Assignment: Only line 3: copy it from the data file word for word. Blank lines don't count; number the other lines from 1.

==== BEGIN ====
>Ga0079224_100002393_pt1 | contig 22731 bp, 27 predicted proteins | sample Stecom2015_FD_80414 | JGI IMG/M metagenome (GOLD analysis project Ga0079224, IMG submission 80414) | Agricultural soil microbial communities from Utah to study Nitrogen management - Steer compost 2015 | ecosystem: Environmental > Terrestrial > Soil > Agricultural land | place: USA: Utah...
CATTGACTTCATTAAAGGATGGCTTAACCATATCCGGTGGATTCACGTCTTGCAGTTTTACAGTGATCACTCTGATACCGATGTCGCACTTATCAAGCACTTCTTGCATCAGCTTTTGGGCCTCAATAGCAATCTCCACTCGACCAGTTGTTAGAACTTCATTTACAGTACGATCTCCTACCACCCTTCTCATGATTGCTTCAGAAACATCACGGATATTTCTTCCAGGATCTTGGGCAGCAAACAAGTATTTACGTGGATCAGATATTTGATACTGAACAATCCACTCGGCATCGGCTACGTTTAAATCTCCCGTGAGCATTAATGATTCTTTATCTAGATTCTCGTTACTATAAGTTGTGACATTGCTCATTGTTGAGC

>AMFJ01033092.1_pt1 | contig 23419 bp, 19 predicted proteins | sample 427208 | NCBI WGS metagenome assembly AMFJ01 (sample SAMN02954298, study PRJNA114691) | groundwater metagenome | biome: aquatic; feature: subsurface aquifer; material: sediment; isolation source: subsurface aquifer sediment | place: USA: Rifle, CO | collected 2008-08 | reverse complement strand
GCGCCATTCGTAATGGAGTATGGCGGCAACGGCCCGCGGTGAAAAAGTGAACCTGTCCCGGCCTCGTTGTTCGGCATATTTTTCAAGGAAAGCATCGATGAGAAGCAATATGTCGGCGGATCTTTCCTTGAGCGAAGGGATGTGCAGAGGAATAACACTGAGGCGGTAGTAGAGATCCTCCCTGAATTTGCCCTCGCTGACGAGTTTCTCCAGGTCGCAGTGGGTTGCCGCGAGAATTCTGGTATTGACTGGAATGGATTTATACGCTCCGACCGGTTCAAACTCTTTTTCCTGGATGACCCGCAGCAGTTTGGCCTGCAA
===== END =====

>AMFJ01033092.1_pt1 | contig 23419 bp, 19 predicted proteins | sample 427208 | NCBI WGS metagenome assembly AMFJ01 (sample SAMN02954298, study PRJNA114691) | groundwater metagenome | biome: aquatic; feature: subsurface aquifer; material: sediment; isolation source: subsurface aquifer sediment | place: USA: Rifle, CO | collected 2008-08 | reverse complement strand